Few indie bands are as divisive as Ghostland Observatory
. For every fan and critic who fawns over its catchy dance punk grooves, there are others who decry tthe band as "robot rock for the flyover states
" or, as Pitchfork infamously panned "Daft Punk for frat boys
Ghostland is officially in the same league as love 'em or hate 'em acts like Vampire Weekend and Animal Collective. That in mind, the folks at Southern Comfort know how to ensure a packed venue for the Austin duo: free booze and pizza.
Last night's gig at the Pageant was the eighth stop on the SoCo "underCOVER" tour
, a series of free concerts (headlined by The Hold Steady or the Polyphonic Spree in other cities) that encourages "well-known national experimental artists pay tribute to musicians that inspire them."
It also entailed free SoCo drinks (the Pageant bar was emptied and re-stocked entirely with the stuff) and a well-lubricated, dance-friendly crowd that ran the gamut from the skinniest jeaned hipsters to frat boys to half-nude ravers clad in fuzzy rainbow leg warmers.
But how was the performance?
My date aptly summed it up as "sensory overload." Then again, I'm not sure what she was expecting when there was a disclaimer on the door warning there would be "an intense light show" and basically instructed the audience to avoid looking directly at the band. SoCo even handed out cheapo sunglasses to cover their asses in case someone went blind or had a seizure.
Indeed, the light show was second only to Animal Collective in my recent concert-going experience, but went overboard at times with an epilepsy-inducing strobe light and enough rainbow-fanned lasers that I half-expected to be asked to lie down and stare at the ceiling for a laser Floyd interlude.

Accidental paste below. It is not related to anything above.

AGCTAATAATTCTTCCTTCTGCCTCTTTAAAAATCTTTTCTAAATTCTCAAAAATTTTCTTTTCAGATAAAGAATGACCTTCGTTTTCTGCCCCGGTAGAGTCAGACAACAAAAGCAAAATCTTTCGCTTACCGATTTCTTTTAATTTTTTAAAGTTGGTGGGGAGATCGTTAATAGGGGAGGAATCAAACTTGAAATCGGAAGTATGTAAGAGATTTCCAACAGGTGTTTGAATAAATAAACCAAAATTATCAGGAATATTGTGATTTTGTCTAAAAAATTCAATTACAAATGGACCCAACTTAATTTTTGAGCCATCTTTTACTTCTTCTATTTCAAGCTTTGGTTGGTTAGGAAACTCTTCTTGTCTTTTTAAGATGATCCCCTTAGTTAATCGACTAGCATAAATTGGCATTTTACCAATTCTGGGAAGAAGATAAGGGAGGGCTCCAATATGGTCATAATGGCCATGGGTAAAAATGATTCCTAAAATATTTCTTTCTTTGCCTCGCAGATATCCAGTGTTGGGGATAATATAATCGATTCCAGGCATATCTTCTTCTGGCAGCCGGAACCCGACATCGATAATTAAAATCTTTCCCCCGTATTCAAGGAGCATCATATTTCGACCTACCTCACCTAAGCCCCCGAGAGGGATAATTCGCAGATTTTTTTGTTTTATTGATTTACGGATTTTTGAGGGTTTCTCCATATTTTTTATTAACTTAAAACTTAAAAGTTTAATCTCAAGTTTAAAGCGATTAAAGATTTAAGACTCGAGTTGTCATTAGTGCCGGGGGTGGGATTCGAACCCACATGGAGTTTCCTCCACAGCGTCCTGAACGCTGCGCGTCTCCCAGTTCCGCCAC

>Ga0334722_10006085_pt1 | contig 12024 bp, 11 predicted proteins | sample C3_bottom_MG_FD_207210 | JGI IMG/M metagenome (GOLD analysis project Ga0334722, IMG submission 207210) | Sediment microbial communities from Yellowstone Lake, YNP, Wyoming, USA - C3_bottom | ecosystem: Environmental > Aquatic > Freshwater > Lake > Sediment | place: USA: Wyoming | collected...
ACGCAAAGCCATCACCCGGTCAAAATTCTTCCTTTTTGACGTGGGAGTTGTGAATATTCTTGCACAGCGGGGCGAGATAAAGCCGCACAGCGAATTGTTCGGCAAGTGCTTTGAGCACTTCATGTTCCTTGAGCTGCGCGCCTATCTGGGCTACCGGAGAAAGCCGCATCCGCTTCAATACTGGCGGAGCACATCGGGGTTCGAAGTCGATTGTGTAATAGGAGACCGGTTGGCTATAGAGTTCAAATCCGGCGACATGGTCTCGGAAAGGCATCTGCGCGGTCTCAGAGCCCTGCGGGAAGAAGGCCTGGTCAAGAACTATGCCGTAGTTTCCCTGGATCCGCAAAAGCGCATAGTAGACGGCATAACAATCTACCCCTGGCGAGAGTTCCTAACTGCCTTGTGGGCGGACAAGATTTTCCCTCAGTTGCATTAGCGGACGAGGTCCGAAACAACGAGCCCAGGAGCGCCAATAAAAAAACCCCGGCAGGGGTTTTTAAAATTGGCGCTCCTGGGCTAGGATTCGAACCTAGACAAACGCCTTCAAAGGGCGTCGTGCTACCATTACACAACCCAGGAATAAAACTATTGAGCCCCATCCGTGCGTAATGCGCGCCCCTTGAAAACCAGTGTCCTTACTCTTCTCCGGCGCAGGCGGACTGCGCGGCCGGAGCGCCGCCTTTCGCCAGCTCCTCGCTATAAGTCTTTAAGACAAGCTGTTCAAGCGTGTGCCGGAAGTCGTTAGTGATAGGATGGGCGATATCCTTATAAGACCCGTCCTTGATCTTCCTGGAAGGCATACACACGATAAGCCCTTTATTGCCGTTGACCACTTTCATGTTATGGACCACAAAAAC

Sonically, it was vintage Ghostland, alternating between industrial-strength rave rock with vocoders and synthesizers hitting every frequency (at worst, sounding like an angry computer; at best, like a thumping digital symphony) and straight-up guitar-dominated dance punk.
Beatmaster Thomas Ross Turner played drums occasionally but was perched behind a rat's nest of electronics most of the night, looking like a synth Dracula in his trademark cape. No one cuts a rug quite like frontman Aaron Behrens, and he looked every bit the rockstar weaving in and out of a smoke-covered stage, wearing aviators with his long-black hair neatly divided into two braids.
The show's billing implied a set of cover songs but it was almost entirely Ghostland originals from 2007's Paparazzi Lightning
and just one track
a few tracks (such as "Heavy Heart") from their godawful 2008 follow-up Robotique Majestique
. They closed with a trio of Prince-written covers, including crowd favorite "Nothing Compares to You" which featured Behrens doing some epic guitar noodling and the closer "Rich Man," originally by Colorado electro duo 3OH!3
a Ghostland original.
All in all, it was a very solid, entertaining show, especially since it was free. And divisiveness aside, everybody there seemed to love the band. Then again, it could have just been the free booze.
As for the opener, Public Enemy's legendary DJ Lord, well, it was both bizarre and disappointing. It was basically an hour and a half DJ set of him playing cheesy top 40 songs from the early '90s-- everything from House of Pain and Naughty By Nature to Nirvana and the White Stripes. It was a middle-school-dance greatest hits mixtape. He must missed the memo that he was supposed to "pay tribute to the artists that inspired him." To be fair, though, the crowd was not enthusiastic early on, and it's his job to get the party started. It's not his fault St. Louis only gets down to "Brass Monkey" and Kriss Kross.